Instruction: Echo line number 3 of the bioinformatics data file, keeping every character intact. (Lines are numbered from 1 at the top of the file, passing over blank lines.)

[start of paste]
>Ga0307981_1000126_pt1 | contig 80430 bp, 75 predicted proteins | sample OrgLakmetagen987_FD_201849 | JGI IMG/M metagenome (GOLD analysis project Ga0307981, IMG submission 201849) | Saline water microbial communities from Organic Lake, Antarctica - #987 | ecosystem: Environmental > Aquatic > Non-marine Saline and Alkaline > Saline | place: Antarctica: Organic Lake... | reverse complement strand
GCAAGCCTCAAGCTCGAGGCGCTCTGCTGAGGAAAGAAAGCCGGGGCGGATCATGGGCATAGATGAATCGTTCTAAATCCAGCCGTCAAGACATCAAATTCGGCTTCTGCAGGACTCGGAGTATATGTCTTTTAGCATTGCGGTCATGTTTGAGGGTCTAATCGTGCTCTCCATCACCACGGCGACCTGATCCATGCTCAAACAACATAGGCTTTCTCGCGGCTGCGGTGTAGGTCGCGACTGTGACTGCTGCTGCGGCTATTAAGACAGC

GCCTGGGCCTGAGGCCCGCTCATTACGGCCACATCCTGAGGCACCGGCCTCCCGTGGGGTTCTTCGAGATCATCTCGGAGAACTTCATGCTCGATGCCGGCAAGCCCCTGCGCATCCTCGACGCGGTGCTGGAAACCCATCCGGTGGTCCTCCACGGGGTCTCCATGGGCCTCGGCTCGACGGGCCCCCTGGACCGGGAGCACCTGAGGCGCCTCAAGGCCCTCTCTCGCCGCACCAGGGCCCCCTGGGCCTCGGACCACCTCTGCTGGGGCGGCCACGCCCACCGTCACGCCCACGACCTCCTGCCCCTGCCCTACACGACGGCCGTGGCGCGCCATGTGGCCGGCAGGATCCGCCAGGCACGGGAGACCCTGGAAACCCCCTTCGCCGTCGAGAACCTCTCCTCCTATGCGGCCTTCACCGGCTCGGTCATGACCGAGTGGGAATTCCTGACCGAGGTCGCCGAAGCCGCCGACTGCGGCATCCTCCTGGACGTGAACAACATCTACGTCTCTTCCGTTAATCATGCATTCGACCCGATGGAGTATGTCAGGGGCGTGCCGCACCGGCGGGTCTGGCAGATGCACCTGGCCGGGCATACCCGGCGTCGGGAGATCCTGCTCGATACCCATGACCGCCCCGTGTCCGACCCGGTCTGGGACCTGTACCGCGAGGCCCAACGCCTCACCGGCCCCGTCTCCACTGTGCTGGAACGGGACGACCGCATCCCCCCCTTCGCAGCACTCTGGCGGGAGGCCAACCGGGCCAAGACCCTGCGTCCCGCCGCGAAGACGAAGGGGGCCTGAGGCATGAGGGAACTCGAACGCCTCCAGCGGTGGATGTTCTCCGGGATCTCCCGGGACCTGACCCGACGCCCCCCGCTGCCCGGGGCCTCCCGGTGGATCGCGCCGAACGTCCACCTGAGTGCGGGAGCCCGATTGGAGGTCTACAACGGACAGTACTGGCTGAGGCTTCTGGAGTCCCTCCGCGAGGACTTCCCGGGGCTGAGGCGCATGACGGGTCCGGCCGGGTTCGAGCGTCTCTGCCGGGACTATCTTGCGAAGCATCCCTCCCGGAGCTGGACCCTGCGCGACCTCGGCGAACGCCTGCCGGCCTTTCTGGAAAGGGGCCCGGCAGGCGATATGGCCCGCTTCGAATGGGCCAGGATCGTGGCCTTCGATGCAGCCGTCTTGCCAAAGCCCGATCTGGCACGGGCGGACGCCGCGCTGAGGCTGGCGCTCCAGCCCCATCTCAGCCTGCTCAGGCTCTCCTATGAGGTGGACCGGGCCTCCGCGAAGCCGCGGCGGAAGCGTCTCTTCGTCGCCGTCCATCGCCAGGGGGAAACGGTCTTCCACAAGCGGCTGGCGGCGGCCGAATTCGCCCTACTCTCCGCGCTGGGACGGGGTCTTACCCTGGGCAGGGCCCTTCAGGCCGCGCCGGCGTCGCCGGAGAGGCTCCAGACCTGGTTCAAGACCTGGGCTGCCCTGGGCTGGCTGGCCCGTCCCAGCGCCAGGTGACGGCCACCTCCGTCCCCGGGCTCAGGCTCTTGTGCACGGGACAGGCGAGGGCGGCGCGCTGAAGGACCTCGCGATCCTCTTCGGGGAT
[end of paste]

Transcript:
GCCTGGGCCTGAGGCCCGCTCATTACGGCCACATCCTGAGGCACCGGCCTCCCGTGGGGTTCTTCGAGATCATCTCGGAGAACTTCATGCTCGATGCCGGCAAGCCCCTGCGCATCCTCGACGCGGTGCTGGAAACCCATCCGGTGGTCCTCCACGGGGTCTCCATGGGCCTCGGCTCGACGGGCCCCCTGGACCGGGAGCACCTGAGGCGCCTCAAGGCCCTCTCTCGCCGCACCAGGGCCCCCTGGGCCTCGGACCACCTCTGCTGGGGCGGCCACGCCCACCGTCACGCCCACGACCTCCTGCCCCTGCCCTACACGACGGCCGTGGCGCGCCATGTGGCCGGCAGGATCCGCCAGGCACGGGAGACCCTGGAAACCCCCTTCGCCGTCGAGAACCTCTCCTCCTATGCGGCCTTCACCGGCTCGGTCATGACCGAGTGGGAATTCCTGACCGAGGTCGCCGAAGCCGCCGACTGCGGCATCCTCCTGGACGTGAACAACATCTACGTCTCTTCCGTTAATCATGCATTCGACCCGATGGAGTATGTCAGGGGCGTGCCGCACCGGCGGGTCTGGCAGATGCACCTGGCCGGGCATACCCGGCGTCGGGAGATCCTGCTCGATACCCATGACCGCCCCGTGTCCGACCCGGTCTGGGACCTGTACCGCGAGGCCCAACGCCTCACCGGCCCCGTCTCCACTGTGCTGGAACGGGACGACCGCATCCCCCCCTTCGCAGCACTCTGGCGGGAGGCCAACCGGGCCAAGACCCTGCGTCCCGCCGCGAAGACGAAGGGGGCCTGAGGCATGAGGGAACTCGAACGCCTCCAGCGGTGGATGTTCTCCGGGATCTCCCGGGACCTGACCCGACGCCCCCCGCTGCCCGGGGCCTCCCGGTGGATCGCGCCGAACGTCCACCTGAGTGCGGGAGCCCGATTGGAGGTCTACAACGGACAGTACTGGCTGAGGCTTCTGGAGTCCCTCCGCGAGGACTTCCCGGGGCTGAGGCGCATGACGGGTCCGGCCGGGTTCGAGCGTCTCTGCCGGGACTATCTTGCGAAGCATCCCTCCCGGAGCTGGACCCTGCGCGACCTCGGCGAACGCCTGCCGGCCTTTCTGGAAAGGGGCCCGGCAGGCGATATGGCCCGCTTCGAATGGGCCAGGATCGTGGCCTTCGATGCAGCCGTCTTGCCAAAGCCCGATCTGGCACGGGCGGACGCCGCGCTGAGGCTGGCGCTCCAGCCCCATCTCAGCCTGCTCAGGCTCTCCTATGAGGTGGACCGGGCCTCCGCGAAGCCGCGGCGGAAGCGTCTCTTCGTCGCCGTCCATCGCCAGGGGGAAACGGTCTTCCACAAGCGGCTGGCGGCGGCCGAATTCGCCCTACTCTCCGCGCTGGGACGGGGTCTTACCCTGGGCAGGGCCCTTCAGGCCGCGCCGGCGTCGCCGGAGAGGCTCCAGACCTGGTTCAAGACCTGGGCTGCCCTGGGCTGGCTGGCCCGTCCCAGCGCCAGGTGACGGCCACCTCCGTCCCCGGGCTCAGGCTCTTGTGCACGGGACAGGCGAGGGCGGCGCGCTGAAGGACCTCGCGATCCTCTTCGGGGAT